The PJM Interconnection last week called on FERC to take action to prevent defaults on trades involving financial transmission rights (FTR) positions in the regional transmission organization (RTO), which are leaving its members holding the bag.

PJM has targeted New York-based hedge fund Tower Research Capital LLC and its affiliate Power Edge LLC, an electricity speculator that defaulted on millions of dollars in trades last year and this year. On Jan. 22 Power Edge defaulted on more than $19.9 million due on its net short FTR portfolio, and it defaulted on $16 million that was due on Feb. 20, PJM told the Federal Energy Regulatory Commission in a filing last Monday.

PJM projects that Power Edge will have defaulted on $66-70 million through May of this year. Other companies have defaulted as well. Exel Power Sources LLC is projected to be in default of $4.7-5 million by the end of May; Dell Light Inc., $200,000; and PJS Capital LLC, $1.3-1.7 million, according to the RTO, which coordinates transmission in 13 states and the District of Columbia.

PJM said it expects to file a formal complaint against Tower and its affiliates with FERC “within the next week” seeking disgorgement of profits, refunds and penalties from the company. It also reported that its market monitoring unit is reviewing the trading activity of the Tower companies and may refer the matter to the Commission’s Office of Enforcement.

“This manipulation, to benefit the affiliate [Power Edge], knowingly increased the default allocation faced by the other PJM members. Tower’s actions raise serious concerns under the Commission’s antimanipulation rules,” PJM charged.

In the meantime, it has asked FERC to approve a proposed change to its default allocation provisions of the PJM operating agreement, which would foreclose any opportunity for market participants to game the system and shift the risk of uncovered short FTR trades to other PJM members.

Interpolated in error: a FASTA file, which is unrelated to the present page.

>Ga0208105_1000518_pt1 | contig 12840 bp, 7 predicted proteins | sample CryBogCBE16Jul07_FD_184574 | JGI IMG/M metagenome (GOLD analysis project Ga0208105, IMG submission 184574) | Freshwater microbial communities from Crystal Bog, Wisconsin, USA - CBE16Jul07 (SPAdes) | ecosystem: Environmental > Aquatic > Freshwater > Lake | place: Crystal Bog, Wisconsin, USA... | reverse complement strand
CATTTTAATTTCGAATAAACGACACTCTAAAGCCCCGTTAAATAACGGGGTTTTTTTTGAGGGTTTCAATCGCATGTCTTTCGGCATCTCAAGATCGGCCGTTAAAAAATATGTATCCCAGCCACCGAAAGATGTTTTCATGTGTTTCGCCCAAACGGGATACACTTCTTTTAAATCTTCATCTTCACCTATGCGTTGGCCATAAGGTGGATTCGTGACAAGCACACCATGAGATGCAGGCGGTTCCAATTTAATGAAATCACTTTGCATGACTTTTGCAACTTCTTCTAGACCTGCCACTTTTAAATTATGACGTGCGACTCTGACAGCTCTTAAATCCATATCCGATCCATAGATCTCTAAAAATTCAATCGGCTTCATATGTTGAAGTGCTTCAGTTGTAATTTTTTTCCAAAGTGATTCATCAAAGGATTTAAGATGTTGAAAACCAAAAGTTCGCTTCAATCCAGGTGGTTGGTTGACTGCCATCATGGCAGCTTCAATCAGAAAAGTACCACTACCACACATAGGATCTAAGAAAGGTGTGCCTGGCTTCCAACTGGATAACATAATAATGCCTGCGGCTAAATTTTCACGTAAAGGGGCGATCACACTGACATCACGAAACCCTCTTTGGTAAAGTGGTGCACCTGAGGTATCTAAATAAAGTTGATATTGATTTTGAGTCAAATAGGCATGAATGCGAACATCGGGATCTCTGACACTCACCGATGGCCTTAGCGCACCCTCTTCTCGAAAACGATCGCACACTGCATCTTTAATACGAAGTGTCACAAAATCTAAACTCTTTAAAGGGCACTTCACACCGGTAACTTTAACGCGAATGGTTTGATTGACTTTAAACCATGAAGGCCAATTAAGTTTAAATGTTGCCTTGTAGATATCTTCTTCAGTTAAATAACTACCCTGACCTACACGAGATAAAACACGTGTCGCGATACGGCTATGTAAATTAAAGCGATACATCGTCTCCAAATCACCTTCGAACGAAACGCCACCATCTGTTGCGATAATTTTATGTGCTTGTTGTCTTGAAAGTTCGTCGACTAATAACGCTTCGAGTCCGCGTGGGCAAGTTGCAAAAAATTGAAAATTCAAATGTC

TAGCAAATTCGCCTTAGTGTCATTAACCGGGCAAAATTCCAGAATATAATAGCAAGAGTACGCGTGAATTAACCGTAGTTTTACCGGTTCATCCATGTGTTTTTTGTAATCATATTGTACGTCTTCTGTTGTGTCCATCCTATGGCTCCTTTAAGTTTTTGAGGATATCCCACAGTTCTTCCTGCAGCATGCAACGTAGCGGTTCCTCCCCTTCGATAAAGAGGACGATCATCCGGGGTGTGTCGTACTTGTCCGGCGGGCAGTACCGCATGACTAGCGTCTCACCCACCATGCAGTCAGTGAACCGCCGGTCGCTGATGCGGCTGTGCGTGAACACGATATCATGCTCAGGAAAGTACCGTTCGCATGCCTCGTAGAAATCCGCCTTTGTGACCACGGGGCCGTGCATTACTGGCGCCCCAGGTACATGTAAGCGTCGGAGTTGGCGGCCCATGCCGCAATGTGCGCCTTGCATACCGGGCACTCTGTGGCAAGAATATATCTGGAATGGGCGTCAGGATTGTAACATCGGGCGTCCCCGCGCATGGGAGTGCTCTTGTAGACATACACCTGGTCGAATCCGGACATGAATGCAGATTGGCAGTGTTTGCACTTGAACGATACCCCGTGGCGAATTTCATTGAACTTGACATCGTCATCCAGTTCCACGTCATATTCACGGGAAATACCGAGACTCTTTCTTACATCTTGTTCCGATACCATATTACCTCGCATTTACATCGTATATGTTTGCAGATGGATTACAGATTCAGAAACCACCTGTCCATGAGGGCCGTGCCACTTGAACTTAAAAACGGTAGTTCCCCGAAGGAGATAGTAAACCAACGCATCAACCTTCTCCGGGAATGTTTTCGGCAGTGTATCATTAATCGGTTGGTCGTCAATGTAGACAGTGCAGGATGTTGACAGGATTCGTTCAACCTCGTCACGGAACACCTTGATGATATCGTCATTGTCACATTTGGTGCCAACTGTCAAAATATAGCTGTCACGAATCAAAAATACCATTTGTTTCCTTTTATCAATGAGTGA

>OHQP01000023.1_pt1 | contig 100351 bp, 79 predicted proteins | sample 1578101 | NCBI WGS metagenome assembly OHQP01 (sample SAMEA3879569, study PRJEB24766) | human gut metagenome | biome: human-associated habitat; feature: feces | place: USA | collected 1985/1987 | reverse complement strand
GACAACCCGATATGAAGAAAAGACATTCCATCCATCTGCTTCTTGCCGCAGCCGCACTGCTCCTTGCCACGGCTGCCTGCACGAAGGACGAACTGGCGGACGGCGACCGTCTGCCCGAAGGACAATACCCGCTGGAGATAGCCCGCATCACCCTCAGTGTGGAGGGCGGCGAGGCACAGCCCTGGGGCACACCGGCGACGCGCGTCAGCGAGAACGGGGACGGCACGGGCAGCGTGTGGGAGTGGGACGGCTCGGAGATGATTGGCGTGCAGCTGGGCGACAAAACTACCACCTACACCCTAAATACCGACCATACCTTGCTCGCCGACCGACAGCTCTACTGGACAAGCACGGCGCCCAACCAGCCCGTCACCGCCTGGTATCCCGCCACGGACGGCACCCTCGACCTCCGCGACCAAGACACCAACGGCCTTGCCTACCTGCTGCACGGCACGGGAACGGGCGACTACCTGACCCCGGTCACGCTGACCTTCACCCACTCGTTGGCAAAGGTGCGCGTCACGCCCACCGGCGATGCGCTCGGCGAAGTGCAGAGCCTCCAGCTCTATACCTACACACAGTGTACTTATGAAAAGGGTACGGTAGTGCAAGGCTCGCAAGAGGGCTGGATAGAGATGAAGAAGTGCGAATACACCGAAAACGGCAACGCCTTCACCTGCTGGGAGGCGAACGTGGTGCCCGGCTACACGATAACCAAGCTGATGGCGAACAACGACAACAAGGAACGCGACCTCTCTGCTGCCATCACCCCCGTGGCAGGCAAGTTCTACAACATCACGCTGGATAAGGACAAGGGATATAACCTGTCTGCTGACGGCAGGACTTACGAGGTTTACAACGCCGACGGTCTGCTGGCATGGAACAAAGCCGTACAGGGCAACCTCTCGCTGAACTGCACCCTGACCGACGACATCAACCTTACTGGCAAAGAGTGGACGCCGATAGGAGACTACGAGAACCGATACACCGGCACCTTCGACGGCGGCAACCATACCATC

The proposed change would give PJM a limited right to require certain affiliates of a defaulting party to make up the default, and a limited right to apply such affiliates’ posted security to a default to the extent the security relates to its FTR positions.

The Commission rejected a similar request by PJM last October, saying that while the RTO’s existing default rules posed some risk, it saw no reason to immediately approve a change. Within a few weeks of that decision, Power Edge defaulted on payments to PJM, the Baltimore Sun reported in a story earlier this year. Because Power Edge is a limited liability corporation, PJM has little recourse and must spread its losses among its members, it said.

“The issue in this proceeding is whether it is just and reasonable to allocate the cost of defaults from risky FTR trades first to FTR-trading affiliates of the defaulting party rather than pro rata to all PJM members, where the entity controlling the affiliates chose to concentrate its riskiest trades,” PJM noted.

“This [proposed] change is designed simply to close a loophole that might otherwise invite market participants unfairly to take advantage of the default backstop provided the PJM members in the limited case of defaults on FTR counterflow positions.”

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